Feb 16, 2011
Judge orders mediation for SweeTango dispute

The two parties in the SweeTango legal dispute have been ordered to mediate their differences.

On Feb. 4, Judge Lloyd Zimmerman of Minnesota’s Fourth Judicial District dismissed most of the claims filed against Pepin Heights Orchard and the University of Minnesota last June, when the farm and land-grant institution were sued by two dozen plaintiffs, most of them apple growers based in Minnesota. In his ruling, the judge also upheld a few of the plaintiffs’ claims and gave both sides 60 days to resolve them in mediation.

The plaintiffs sued over access to the SweeTango apple – a much-hyped variety recently released by the University of Minnesota’s breeding program. According to the lawsuit, the university granted Pepin Heights Orchard, Lake City, Minn., an “exclusive license to grow, have others grow on its behalf, and sell SweeTango.”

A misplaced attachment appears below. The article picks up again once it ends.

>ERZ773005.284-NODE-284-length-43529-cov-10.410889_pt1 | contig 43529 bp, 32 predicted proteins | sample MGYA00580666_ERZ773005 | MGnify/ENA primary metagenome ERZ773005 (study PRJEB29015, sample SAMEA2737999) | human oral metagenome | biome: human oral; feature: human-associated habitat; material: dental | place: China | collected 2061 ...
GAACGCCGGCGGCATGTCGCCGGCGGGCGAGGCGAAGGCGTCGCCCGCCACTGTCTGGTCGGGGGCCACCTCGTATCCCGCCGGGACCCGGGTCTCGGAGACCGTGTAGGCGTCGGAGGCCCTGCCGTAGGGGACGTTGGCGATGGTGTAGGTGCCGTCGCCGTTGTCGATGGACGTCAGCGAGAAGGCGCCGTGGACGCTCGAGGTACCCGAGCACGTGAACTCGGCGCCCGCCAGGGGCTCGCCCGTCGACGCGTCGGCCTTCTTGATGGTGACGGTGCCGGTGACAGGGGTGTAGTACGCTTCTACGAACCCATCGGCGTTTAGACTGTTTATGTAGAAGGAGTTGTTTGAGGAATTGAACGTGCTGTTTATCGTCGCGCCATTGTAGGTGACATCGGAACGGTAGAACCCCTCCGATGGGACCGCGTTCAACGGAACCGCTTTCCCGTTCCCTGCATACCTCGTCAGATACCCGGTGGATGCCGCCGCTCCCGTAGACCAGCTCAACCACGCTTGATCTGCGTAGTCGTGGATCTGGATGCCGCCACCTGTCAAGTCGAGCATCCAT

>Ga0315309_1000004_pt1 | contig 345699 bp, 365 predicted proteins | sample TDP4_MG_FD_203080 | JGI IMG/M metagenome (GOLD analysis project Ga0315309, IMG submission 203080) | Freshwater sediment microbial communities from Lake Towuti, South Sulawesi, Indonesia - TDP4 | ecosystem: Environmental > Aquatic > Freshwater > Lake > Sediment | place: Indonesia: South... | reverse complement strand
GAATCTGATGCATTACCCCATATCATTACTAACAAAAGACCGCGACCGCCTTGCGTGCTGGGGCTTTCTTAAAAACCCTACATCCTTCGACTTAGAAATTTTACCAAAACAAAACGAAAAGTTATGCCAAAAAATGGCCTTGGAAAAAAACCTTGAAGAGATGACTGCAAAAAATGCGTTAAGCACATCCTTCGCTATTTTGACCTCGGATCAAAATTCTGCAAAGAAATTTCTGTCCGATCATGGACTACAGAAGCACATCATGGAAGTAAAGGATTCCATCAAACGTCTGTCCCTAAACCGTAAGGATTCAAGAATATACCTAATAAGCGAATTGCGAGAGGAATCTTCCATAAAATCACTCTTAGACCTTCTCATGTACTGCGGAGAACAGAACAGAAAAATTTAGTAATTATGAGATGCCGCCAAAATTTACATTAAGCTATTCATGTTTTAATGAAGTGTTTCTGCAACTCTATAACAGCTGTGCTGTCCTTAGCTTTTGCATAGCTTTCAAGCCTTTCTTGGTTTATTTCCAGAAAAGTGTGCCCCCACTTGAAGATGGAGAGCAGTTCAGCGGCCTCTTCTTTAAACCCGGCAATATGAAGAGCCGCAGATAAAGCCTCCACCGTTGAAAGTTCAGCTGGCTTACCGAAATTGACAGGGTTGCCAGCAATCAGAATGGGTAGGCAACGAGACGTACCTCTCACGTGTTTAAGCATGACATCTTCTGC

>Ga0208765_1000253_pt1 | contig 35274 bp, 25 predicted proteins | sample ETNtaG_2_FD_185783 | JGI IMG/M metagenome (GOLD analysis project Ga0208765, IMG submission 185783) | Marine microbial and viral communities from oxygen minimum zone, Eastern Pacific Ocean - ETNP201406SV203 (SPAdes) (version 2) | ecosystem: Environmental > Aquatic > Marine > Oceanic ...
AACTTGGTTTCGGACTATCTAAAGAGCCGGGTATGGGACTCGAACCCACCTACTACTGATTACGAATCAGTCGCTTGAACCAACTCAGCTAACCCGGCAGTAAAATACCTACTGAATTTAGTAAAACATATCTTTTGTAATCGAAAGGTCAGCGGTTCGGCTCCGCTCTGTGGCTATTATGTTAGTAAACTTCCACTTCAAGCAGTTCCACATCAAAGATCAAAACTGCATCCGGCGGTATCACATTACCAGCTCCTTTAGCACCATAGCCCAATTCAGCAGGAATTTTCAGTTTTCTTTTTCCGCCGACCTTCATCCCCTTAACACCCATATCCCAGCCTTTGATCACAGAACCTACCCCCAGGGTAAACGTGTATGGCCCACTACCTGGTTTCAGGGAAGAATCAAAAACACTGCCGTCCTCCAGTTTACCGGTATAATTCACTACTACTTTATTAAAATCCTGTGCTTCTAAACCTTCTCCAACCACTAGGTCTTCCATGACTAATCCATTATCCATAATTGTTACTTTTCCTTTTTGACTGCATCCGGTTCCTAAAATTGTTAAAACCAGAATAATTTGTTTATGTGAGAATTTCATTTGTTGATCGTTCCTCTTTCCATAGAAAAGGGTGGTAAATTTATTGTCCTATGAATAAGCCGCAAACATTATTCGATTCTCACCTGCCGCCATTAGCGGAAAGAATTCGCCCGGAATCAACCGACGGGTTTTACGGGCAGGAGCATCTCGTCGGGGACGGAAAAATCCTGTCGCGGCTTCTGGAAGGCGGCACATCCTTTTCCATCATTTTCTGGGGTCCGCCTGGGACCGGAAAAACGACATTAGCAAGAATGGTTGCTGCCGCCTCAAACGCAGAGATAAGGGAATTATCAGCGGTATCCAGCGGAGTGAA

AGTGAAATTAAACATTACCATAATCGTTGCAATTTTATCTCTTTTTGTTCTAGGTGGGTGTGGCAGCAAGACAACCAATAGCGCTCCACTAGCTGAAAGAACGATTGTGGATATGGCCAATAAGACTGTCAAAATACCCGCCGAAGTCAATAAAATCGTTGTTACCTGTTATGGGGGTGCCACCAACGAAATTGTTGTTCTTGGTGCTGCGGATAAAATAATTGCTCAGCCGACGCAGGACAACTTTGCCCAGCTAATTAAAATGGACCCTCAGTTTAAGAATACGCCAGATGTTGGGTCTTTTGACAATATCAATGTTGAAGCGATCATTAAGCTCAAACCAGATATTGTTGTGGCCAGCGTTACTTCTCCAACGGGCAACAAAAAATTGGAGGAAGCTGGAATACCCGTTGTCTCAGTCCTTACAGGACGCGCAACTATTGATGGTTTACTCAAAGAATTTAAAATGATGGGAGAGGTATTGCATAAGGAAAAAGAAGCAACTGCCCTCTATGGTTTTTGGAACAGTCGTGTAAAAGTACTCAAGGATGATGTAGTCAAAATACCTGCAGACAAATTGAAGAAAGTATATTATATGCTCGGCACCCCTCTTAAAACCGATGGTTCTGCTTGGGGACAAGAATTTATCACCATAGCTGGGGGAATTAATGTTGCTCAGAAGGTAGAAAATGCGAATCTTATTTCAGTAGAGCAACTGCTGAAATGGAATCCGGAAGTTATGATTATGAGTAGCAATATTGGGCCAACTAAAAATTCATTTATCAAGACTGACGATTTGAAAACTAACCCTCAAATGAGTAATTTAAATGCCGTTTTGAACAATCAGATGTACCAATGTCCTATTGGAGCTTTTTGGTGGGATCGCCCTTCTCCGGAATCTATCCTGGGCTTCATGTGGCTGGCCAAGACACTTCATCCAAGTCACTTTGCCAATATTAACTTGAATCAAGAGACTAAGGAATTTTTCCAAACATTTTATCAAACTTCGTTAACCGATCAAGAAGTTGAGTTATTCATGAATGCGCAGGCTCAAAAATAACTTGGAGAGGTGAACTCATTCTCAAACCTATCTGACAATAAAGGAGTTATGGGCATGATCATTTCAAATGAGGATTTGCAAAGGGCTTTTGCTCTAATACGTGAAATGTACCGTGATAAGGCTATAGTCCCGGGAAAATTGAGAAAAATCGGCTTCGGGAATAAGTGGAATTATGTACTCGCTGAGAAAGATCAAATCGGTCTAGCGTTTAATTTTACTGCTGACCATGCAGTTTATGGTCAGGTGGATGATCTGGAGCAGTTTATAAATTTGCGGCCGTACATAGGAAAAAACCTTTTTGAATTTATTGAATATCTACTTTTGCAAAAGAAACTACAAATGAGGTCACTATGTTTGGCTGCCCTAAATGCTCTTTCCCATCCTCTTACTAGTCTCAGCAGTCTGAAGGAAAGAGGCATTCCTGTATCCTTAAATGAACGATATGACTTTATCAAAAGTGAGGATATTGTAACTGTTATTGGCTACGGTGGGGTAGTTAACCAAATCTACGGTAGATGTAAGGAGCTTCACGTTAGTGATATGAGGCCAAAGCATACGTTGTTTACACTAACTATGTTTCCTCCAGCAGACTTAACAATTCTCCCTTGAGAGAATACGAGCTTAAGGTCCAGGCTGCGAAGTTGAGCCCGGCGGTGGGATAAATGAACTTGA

In turn, Pepin Heights made an agreement with growers in several other states and Canadian provinces that structured how the new variety would be grown and marketed. But that structure gave growers in SweeTango’s home state limited access to what might be an extremely lucrative apple – even though the apple was developed by a publicly funded institution that must, first and foremost, work for the benefit of Minnesota residents. In their lawsuit, the plaintiffs sought equal access to SweeTango and wanted to void the exclusive agreement between the university and Pepin Heights.

Judge Zimmerman, however, ruled that the agreement is legal – Minnesota’s antitrust and monopoly laws do not apply to its land-grant university.

In his ruling, he said the plaintiffs “raise genuine and impassioned questions about why a public university should be allowed to create a monopoly favoring one seller of apples over many other orchards, without a fair chance to compete.”

But he also sympathized with the defendants: “The university rejoins that it, too, is trying to survive in challenging economic times, when its own funding is imperiled, and that it has made a carefully considered and reasonable decision.”

If the remaining claims aren’t resolved in mediation, the lawsuit could still go to trial.

Matt Milkovich

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